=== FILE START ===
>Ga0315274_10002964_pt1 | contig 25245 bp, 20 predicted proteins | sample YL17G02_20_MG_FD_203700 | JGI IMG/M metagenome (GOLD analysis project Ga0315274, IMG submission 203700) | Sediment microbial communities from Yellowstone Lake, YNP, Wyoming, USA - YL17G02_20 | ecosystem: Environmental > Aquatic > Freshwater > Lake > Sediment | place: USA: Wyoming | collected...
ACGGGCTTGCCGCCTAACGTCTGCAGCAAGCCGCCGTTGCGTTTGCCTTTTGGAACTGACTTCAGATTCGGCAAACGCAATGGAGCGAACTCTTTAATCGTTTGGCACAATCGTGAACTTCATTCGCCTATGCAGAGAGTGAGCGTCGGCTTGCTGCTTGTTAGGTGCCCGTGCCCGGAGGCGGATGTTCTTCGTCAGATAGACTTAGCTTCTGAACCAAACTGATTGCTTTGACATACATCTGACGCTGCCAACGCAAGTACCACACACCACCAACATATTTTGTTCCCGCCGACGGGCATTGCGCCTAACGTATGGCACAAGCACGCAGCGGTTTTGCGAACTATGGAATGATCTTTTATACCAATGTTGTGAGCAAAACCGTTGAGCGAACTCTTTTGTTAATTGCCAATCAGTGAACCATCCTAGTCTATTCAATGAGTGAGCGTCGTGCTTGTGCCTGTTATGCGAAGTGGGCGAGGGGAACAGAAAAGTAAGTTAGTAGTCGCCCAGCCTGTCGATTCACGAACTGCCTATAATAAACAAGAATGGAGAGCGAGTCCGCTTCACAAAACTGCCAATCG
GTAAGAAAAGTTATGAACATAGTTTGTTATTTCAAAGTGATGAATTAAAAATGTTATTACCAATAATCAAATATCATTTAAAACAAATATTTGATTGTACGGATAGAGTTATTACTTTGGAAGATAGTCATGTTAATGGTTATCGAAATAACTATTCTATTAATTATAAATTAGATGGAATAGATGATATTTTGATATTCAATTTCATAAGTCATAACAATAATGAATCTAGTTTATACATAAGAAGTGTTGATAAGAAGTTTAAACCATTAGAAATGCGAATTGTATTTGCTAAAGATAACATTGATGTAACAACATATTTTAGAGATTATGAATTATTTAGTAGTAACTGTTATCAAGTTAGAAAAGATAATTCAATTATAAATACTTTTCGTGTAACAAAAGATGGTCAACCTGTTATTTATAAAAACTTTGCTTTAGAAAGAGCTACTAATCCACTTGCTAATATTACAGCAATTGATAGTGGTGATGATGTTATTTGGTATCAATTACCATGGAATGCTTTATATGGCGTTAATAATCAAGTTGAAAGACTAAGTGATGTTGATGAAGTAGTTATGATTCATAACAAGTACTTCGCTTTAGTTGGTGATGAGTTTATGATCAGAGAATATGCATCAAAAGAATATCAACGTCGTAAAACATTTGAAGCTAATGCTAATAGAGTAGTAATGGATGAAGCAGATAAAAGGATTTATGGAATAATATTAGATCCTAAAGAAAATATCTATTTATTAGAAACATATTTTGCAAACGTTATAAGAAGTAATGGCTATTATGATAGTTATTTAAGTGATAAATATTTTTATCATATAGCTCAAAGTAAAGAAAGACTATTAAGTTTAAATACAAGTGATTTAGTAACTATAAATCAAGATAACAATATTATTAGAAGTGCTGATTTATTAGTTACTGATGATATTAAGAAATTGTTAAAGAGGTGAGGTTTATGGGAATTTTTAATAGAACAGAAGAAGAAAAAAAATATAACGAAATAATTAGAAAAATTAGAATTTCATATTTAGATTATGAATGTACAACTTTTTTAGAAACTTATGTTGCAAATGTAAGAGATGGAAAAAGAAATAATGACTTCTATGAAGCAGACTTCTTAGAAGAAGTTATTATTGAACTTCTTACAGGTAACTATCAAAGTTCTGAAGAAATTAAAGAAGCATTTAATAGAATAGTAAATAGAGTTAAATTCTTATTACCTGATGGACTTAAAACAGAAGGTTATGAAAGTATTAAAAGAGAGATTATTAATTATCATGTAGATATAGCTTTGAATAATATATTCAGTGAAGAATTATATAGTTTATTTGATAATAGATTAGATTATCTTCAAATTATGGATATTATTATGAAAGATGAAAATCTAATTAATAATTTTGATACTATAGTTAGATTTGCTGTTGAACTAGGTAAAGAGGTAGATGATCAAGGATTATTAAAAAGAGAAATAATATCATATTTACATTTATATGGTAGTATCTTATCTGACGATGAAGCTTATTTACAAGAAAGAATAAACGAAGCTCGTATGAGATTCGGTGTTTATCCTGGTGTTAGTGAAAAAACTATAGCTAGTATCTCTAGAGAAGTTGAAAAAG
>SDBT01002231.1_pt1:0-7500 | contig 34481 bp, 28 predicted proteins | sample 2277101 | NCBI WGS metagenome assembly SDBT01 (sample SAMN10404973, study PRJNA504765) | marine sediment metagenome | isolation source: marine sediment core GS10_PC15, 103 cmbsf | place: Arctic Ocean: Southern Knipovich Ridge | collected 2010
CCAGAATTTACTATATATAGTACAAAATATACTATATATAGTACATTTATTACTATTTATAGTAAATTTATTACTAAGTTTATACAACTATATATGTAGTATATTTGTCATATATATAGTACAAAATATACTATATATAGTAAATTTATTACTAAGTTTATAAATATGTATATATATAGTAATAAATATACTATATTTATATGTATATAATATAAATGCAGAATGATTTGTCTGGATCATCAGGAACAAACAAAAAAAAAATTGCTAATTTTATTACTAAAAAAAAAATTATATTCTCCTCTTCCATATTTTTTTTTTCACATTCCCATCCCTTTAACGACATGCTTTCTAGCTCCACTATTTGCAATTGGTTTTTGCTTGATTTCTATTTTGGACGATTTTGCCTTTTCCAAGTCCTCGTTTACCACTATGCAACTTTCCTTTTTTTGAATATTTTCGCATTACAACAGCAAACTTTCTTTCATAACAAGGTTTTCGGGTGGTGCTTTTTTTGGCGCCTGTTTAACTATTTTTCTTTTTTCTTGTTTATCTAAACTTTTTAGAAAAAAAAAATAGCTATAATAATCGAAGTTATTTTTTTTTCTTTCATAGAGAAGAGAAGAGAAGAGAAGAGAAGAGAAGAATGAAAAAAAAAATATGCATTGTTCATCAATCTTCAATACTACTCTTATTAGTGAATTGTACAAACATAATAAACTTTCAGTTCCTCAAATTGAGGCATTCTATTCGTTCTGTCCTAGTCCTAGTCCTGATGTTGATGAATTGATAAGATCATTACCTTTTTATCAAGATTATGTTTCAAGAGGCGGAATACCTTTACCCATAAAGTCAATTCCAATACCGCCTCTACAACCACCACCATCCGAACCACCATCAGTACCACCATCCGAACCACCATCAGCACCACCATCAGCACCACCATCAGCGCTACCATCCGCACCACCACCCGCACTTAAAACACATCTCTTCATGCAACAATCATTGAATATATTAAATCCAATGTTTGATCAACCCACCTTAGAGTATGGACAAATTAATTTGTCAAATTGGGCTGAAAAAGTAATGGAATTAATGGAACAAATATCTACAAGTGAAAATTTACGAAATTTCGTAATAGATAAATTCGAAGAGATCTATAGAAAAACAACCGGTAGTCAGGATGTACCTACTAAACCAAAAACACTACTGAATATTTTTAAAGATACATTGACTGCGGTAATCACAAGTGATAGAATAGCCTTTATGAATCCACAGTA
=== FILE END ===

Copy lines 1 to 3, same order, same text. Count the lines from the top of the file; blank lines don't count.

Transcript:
>Ga0315274_10002964_pt1 | contig 25245 bp, 20 predicted proteins | sample YL17G02_20_MG_FD_203700 | JGI IMG/M metagenome (GOLD analysis project Ga0315274, IMG submission 203700) | Sediment microbial communities from Yellowstone Lake, YNP, Wyoming, USA - YL17G02_20 | ecosystem: Environmental > Aquatic > Freshwater > Lake > Sediment | place: USA: Wyoming | collected...
ACGGGCTTGCCGCCTAACGTCTGCAGCAAGCCGCCGTTGCGTTTGCCTTTTGGAACTGACTTCAGATTCGGCAAACGCAATGGAGCGAACTCTTTAATCGTTTGGCACAATCGTGAACTTCATTCGCCTATGCAGAGAGTGAGCGTCGGCTTGCTGCTTGTTAGGTGCCCGTGCCCGGAGGCGGATGTTCTTCGTCAGATAGACTTAGCTTCTGAACCAAACTGATTGCTTTGACATACATCTGACGCTGCCAACGCAAGTACCACACACCACCAACATATTTTGTTCCCGCCGACGGGCATTGCGCCTAACGTATGGCACAAGCACGCAGCGGTTTTGCGAACTATGGAATGATCTTTTATACCAATGTTGTGAGCAAAACCGTTGAGCGAACTCTTTTGTTAATTGCCAATCAGTGAACCATCCTAGTCTATTCAATGAGTGAGCGTCGTGCTTGTGCCTGTTATGCGAAGTGGGCGAGGGGAACAGAAAAGTAAGTTAGTAGTCGCCCAGCCTGTCGATTCACGAACTGCCTATAATAAACAAGAATGGAGAGCGAGTCCGCTTCACAAAACTGCCAATCG
GTAAGAAAAGTTATGAACATAGTTTGTTATTTCAAAGTGATGAATTAAAAATGTTATTACCAATAATCAAATATCATTTAAAACAAATATTTGATTGTACGGATAGAGTTATTACTTTGGAAGATAGTCATGTTAATGGTTATCGAAATAACTATTCTATTAATTATAAATTAGATGGAATAGATGATATTTTGATATTCAATTTCATAAGTCATAACAATAATGAATCTAGTTTATACATAAGAAGTGTTGATAAGAAGTTTAAACCATTAGAAATGCGAATTGTATTTGCTAAAGATAACATTGATGTAACAACATATTTTAGAGATTATGAATTATTTAGTAGTAACTGTTATCAAGTTAGAAAAGATAATTCAATTATAAATACTTTTCGTGTAACAAAAGATGGTCAACCTGTTATTTATAAAAACTTTGCTTTAGAAAGAGCTACTAATCCACTTGCTAATATTACAGCAATTGATAGTGGTGATGATGTTATTTGGTATCAATTACCATGGAATGCTTTATATGGCGTTAATAATCAAGTTGAAAGACTAAGTGATGTTGATGAAGTAGTTATGATTCATAACAAGTACTTCGCTTTAGTTGGTGATGAGTTTATGATCAGAGAATATGCATCAAAAGAATATCAACGTCGTAAAACATTTGAAGCTAATGCTAATAGAGTAGTAATGGATGAAGCAGATAAAAGGATTTATGGAATAATATTAGATCCTAAAGAAAATATCTATTTATTAGAAACATATTTTGCAAACGTTATAAGAAGTAATGGCTATTATGATAGTTATTTAAGTGATAAATATTTTTATCATATAGCTCAAAGTAAAGAAAGACTATTAAGTTTAAATACAAGTGATTTAGTAACTATAAATCAAGATAACAATATTATTAGAAGTGCTGATTTATTAGTTACTGATGATATTAAGAAATTGTTAAAGAGGTGAGGTTTATGGGAATTTTTAATAGAACAGAAGAAGAAAAAAAATATAACGAAATAATTAGAAAAATTAGAATTTCATATTTAGATTATGAATGTACAACTTTTTTAGAAACTTATGTTGCAAATGTAAGAGATGGAAAAAGAAATAATGACTTCTATGAAGCAGACTTCTTAGAAGAAGTTATTATTGAACTTCTTACAGGTAACTATCAAAGTTCTGAAGAAATTAAAGAAGCATTTAATAGAATAGTAAATAGAGTTAAATTCTTATTACCTGATGGACTTAAAACAGAAGGTTATGAAAGTATTAAAAGAGAGATTATTAATTATCATGTAGATATAGCTTTGAATAATATATTCAGTGAAGAATTATATAGTTTATTTGATAATAGATTAGATTATCTTCAAATTATGGATATTATTATGAAAGATGAAAATCTAATTAATAATTTTGATACTATAGTTAGATTTGCTGTTGAACTAGGTAAAGAGGTAGATGATCAAGGATTATTAAAAAGAGAAATAATATCATATTTACATTTATATGGTAGTATCTTATCTGACGATGAAGCTTATTTACAAGAAAGAATAAACGAAGCTCGTATGAGATTCGGTGTTTATCCTGGTGTTAGTGAAAAAACTATAGCTAGTATCTCTAGAGAAGTTGAAAAAG